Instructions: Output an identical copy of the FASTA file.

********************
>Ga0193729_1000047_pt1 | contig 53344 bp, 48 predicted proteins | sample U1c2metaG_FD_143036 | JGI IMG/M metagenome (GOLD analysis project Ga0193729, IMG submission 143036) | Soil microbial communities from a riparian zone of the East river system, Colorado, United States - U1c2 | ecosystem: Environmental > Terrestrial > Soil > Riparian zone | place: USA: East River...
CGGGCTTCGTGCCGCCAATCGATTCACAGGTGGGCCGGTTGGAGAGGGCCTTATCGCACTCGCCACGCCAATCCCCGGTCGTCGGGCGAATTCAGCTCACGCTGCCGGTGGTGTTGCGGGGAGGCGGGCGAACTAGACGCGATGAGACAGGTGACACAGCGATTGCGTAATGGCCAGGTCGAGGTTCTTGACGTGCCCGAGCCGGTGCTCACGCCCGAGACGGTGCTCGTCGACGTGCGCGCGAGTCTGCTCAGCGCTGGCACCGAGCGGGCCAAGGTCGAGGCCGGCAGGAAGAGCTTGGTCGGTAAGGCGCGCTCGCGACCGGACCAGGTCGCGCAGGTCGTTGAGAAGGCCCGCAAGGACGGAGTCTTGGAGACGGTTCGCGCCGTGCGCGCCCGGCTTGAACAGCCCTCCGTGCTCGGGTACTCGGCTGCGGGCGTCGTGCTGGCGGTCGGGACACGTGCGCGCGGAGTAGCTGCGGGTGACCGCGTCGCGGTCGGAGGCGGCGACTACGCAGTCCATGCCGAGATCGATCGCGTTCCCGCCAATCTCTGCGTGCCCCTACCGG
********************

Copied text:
>Ga0193729_1000047_pt1 | contig 53344 bp, 48 predicted proteins | sample U1c2metaG_FD_143036 | JGI IMG/M metagenome (GOLD analysis project Ga0193729, IMG submission 143036) | Soil microbial communities from a riparian zone of the East river system, Colorado, United States - U1c2 | ecosystem: Environmental > Terrestrial > Soil > Riparian zone | place: USA: East River...
CGGGCTTCGTGCCGCCAATCGATTCACAGGTGGGCCGGTTGGAGAGGGCCTTATCGCACTCGCCACGCCAATCCCCGGTCGTCGGGCGAATTCAGCTCACGCTGCCGGTGGTGTTGCGGGGAGGCGGGCGAACTAGACGCGATGAGACAGGTGACACAGCGATTGCGTAATGGCCAGGTCGAGGTTCTTGACGTGCCCGAGCCGGTGCTCACGCCCGAGACGGTGCTCGTCGACGTGCGCGCGAGTCTGCTCAGCGCTGGCACCGAGCGGGCCAAGGTCGAGGCCGGCAGGAAGAGCTTGGTCGGTAAGGCGCGCTCGCGACCGGACCAGGTCGCGCAGGTCGTTGAGAAGGCCCGCAAGGACGGAGTCTTGGAGACGGTTCGCGCCGTGCGCGCCCGGCTTGAACAGCCCTCCGTGCTCGGGTACTCGGCTGCGGGCGTCGTGCTGGCGGTCGGGACACGTGCGCGCGGAGTAGCTGCGGGTGACCGCGTCGCGGTCGGAGGCGGCGACTACGCAGTCCATGCCGAGATCGATCGCGTTCCCGCCAATCTCTGCGTGCCCCTACCGG